The Metropolitan Congregation

- serving and celebrating the LGBT communities of Manchester and the North West

Sermon - 19th May 2019

All things new

Scripture - Psalm 148; John 13:31-35; Acts 11:1-18; Revelation 21:1-6

Walt Johnson

[An audio version of this sermon, in mp3 format, is available via the link at our Spirituality > Audio and Video page.]

In the whole of recorded human history, there is one event whose significance and importance overshadows all others: the Resurrection of Jesus. Today, as we continue to celebrate the Easter season, we are going to look at four Biblical texts which tell of the radical message, God’s invitation that is open to all people.

Firstly, today’s Psalm, Psalm 148, opened our service in the form of the hymn “All Things Bright And Beautiful”, a song which invites us to see God in the created world around us. Some of you from other church traditions might know this Psalm in the canticle “Song of Creation” or “Benedicte”.

Let us consider the time when the Psalm was written. The peoples who were ancient Israel’s neighbours worshipped other gods: for example, the Egyptians worshipped the Sun (Ra) and others in the shape of animals. When we read Psalm 148, the Psalmist makes it clear that such things are not gods, but part of the one God’s creation.

For those who came to our “Bible 15@4” last week, when we looked at the creation story in Genesis 1, you will notice similarities in the list of creation and the list of the calls to worship here in Psalm 148.

As the Psalm draws to a close, it calls all people to praise God, drawing our thoughts beyond creation. As the Psalm starts and ends: Praise the Lord!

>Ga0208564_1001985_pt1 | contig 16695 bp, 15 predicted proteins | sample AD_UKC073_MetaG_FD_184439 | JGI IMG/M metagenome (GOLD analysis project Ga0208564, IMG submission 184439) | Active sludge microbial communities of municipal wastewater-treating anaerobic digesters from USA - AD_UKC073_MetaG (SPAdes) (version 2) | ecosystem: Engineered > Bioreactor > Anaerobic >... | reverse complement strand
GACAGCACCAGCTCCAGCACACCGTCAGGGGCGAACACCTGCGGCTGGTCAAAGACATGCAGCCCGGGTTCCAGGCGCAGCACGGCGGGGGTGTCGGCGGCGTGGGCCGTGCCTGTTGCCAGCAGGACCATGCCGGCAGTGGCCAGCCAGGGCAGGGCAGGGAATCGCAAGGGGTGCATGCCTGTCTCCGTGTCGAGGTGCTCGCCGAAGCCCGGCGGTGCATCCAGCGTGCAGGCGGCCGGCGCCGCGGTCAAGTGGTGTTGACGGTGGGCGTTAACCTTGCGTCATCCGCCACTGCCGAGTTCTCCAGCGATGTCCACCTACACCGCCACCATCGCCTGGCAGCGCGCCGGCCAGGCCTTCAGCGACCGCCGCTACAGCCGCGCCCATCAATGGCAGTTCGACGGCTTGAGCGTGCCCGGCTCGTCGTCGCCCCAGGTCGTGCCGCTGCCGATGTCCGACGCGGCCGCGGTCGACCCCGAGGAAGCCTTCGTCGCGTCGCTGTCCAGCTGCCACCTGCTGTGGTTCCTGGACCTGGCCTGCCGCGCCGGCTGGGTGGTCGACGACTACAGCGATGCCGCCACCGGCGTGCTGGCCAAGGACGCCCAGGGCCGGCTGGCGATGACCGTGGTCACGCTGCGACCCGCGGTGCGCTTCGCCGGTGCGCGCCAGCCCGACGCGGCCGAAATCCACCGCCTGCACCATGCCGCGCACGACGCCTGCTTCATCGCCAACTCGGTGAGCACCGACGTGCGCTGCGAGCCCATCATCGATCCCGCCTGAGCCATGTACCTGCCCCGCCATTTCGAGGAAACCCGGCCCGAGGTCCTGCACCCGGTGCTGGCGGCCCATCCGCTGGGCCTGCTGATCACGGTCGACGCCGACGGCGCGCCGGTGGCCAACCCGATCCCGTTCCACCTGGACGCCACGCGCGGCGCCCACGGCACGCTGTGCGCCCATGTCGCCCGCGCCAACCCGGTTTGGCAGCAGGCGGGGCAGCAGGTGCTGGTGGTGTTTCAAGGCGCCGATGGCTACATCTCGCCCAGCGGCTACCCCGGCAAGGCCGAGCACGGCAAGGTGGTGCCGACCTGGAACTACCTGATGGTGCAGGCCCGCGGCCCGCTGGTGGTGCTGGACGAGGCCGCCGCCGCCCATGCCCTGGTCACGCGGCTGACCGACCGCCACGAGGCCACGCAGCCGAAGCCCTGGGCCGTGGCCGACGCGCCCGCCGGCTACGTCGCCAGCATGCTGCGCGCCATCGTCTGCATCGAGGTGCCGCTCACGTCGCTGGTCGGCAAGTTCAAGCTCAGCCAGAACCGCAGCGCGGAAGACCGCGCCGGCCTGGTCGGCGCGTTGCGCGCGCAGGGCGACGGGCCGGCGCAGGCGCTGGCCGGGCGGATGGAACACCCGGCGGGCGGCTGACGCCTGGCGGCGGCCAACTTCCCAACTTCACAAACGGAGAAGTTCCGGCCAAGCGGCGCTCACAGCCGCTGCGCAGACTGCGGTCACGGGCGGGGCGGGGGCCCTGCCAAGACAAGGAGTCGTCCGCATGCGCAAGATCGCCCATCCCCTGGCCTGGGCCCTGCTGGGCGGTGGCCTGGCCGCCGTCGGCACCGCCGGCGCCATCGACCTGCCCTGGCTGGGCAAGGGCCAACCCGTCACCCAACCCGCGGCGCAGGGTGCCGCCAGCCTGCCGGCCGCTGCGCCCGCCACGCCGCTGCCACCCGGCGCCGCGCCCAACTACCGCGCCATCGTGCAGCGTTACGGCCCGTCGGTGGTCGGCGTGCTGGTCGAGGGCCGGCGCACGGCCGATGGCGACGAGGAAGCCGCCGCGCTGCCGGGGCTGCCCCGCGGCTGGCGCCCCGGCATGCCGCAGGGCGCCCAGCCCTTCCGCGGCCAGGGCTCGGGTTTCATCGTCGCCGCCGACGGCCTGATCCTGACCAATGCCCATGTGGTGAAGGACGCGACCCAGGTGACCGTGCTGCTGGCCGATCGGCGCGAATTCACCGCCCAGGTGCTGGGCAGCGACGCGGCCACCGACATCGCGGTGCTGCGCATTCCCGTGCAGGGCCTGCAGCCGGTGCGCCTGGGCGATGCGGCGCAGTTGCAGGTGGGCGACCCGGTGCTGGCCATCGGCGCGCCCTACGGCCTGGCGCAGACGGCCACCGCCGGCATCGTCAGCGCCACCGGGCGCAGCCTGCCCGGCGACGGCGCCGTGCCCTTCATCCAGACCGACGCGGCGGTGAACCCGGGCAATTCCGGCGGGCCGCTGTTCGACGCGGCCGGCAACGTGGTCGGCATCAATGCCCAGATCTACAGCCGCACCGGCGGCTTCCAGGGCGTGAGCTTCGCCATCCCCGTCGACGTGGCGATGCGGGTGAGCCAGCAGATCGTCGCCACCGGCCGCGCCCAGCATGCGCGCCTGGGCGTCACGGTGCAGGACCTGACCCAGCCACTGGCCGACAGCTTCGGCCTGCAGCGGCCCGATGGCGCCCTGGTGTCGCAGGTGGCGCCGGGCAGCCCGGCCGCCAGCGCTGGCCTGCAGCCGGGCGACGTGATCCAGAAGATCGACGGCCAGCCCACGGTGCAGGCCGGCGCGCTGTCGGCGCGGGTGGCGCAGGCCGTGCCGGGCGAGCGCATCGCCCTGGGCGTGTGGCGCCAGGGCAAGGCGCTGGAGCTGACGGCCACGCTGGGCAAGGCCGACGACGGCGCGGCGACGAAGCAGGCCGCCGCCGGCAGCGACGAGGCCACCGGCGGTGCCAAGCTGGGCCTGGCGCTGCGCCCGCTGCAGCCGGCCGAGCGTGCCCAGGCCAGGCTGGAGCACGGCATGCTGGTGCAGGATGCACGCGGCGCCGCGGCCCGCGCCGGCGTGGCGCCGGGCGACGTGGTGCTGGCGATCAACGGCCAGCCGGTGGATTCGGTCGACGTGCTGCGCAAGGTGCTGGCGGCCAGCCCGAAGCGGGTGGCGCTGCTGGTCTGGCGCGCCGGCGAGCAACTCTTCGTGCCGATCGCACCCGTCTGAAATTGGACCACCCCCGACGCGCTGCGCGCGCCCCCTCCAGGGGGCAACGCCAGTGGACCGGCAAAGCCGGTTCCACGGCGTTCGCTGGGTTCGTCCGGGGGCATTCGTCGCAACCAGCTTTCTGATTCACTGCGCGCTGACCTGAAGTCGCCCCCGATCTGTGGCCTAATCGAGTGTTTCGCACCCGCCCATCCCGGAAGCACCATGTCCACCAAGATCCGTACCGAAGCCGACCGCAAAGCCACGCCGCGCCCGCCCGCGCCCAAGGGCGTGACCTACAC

In the context of all creation and all people praising God, we come to our second text today. While the Psalm takes us to the heights of praise and celebration of worship, our second text, from John’s Gospel, describes a very fragile moment: Jesus’ immediately response to His betrayal.

<Reading 2: John 13:31-35>

Peter’s foretold denial of Jesus appears in all four Gospels. John’s account places this in the Upper Room; the other three place it slightly later in the Garden of Gethsemane. Mark’s and Matthew’s accounts also echo the other Disciples’ resolve. We know what happened next: Judas betrayed Jesus; Peter denied Jesus; the other 10 ran away! The intimate meal they had just shared was thrown into chaos with a revelation of betrayal, emotions ran high.

Probably because we are so familiar with Jesus’ Passion narrative and that the four accounts blend into one in our minds, it is easy to overlook these verses unique to John’s account: “I give you a new commandment, that you love one another.” Here, the Greek uses ἀγαπᾶτε – ‘agape’ (sacrificial) love.

The brokenness we experience often stems from failure to love: others, God, even ourselves. In the middle of that painful scene in the Upper Room, Jesus focuses on love. Despite Peter’s denial, and as Philip explored in last week’s sermon, we know later from John 21 that Jesus restored Peter, where Jesus again focused on ‘agape’ love. Jesus’ command to love allows us to move beyond the denial and live once more.

Jesus’ words were not new: they can be found in Leviticus 19:18, where the command to “love one another” is found in a chapter giving examples of how to live a compassionate life.

In the Psalm, creation points us to God; and here in John’s Gospel, others are pointed to God by the example lives we live in our expressions of love as we live out the Gospel.

Our next reading is from the book which is a sequel to Luke’s Gospel – the Acts of the Apostles – it tells of how the Christian faith grew beyond the people and place of its origin, the Jewish people in ancient Israel.